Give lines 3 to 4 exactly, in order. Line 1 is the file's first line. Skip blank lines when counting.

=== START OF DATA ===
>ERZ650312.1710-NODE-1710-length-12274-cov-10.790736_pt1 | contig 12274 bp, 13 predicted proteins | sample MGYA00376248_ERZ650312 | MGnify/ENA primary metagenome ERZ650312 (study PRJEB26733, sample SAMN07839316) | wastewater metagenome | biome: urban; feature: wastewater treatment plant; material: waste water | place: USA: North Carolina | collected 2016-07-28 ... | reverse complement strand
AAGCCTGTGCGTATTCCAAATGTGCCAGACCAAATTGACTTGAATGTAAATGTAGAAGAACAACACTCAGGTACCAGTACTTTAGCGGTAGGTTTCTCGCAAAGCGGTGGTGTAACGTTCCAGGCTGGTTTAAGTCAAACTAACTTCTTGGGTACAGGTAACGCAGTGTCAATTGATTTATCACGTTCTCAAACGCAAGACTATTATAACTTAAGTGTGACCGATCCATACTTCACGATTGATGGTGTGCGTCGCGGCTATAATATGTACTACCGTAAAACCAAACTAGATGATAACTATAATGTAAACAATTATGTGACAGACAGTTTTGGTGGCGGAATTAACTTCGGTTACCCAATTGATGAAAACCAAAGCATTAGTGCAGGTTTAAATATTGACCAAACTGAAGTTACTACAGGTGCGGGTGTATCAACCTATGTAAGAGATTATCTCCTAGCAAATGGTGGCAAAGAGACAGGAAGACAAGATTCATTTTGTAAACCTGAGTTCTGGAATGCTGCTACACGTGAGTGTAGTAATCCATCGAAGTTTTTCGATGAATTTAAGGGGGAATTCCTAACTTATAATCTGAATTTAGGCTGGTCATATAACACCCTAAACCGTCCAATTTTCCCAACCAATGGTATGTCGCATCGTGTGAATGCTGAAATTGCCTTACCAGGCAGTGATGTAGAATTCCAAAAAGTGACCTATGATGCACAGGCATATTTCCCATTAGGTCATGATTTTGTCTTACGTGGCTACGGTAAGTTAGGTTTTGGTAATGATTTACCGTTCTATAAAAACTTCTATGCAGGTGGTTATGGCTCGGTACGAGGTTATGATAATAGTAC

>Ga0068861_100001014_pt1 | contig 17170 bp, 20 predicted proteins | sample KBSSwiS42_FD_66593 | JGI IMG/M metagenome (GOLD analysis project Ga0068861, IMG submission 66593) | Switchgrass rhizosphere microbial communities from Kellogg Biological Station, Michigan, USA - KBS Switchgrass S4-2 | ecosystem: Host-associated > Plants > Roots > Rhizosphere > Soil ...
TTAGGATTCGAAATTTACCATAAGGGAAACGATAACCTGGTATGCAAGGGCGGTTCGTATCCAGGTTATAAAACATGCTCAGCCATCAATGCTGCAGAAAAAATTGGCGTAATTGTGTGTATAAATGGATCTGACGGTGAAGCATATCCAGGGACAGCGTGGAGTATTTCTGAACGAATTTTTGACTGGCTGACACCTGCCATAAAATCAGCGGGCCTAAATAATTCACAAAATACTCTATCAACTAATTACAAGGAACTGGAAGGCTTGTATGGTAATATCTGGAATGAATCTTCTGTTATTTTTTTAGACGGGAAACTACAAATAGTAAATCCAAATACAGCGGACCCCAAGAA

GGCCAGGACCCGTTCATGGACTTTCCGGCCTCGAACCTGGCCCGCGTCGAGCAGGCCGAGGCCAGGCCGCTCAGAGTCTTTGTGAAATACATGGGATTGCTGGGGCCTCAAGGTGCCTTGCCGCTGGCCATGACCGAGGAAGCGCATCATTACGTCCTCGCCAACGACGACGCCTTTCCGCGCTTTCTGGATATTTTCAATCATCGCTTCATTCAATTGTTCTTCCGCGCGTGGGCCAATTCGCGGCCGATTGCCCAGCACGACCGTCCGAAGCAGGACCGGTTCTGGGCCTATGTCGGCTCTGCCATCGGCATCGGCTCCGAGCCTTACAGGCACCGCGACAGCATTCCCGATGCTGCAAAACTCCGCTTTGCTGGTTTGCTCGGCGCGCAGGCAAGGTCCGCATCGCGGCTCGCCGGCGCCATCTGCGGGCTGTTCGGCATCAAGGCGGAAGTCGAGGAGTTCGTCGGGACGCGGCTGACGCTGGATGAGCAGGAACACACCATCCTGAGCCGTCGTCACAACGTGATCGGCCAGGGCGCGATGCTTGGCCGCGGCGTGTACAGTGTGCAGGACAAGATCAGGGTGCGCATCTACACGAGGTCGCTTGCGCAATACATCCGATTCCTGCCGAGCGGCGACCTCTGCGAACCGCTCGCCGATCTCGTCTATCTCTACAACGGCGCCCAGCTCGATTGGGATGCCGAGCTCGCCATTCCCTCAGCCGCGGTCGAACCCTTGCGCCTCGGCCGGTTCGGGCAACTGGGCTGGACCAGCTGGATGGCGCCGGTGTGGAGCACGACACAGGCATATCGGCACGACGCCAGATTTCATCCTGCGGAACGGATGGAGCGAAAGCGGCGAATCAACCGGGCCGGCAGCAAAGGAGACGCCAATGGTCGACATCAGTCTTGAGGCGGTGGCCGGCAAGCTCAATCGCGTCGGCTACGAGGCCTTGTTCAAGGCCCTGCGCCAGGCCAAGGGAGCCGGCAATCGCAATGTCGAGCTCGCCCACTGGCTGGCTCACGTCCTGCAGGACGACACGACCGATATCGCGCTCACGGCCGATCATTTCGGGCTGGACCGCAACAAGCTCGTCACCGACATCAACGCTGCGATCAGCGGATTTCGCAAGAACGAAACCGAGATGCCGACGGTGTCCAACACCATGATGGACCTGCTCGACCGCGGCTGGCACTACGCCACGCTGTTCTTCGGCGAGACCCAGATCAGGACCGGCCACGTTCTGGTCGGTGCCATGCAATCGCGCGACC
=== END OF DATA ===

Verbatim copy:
>Ga0068861_100001014_pt1 | contig 17170 bp, 20 predicted proteins | sample KBSSwiS42_FD_66593 | JGI IMG/M metagenome (GOLD analysis project Ga0068861, IMG submission 66593) | Switchgrass rhizosphere microbial communities from Kellogg Biological Station, Michigan, USA - KBS Switchgrass S4-2 | ecosystem: Host-associated > Plants > Roots > Rhizosphere > Soil ...
TTAGGATTCGAAATTTACCATAAGGGAAACGATAACCTGGTATGCAAGGGCGGTTCGTATCCAGGTTATAAAACATGCTCAGCCATCAATGCTGCAGAAAAAATTGGCGTAATTGTGTGTATAAATGGATCTGACGGTGAAGCATATCCAGGGACAGCGTGGAGTATTTCTGAACGAATTTTTGACTGGCTGACACCTGCCATAAAATCAGCGGGCCTAAATAATTCACAAAATACTCTATCAACTAATTACAAGGAACTGGAAGGCTTGTATGGTAATATCTGGAATGAATCTTCTGTTATTTTTTTAGACGGGAAACTACAAATAGTAAATCCAAATACAGCGGACCCCAAGAA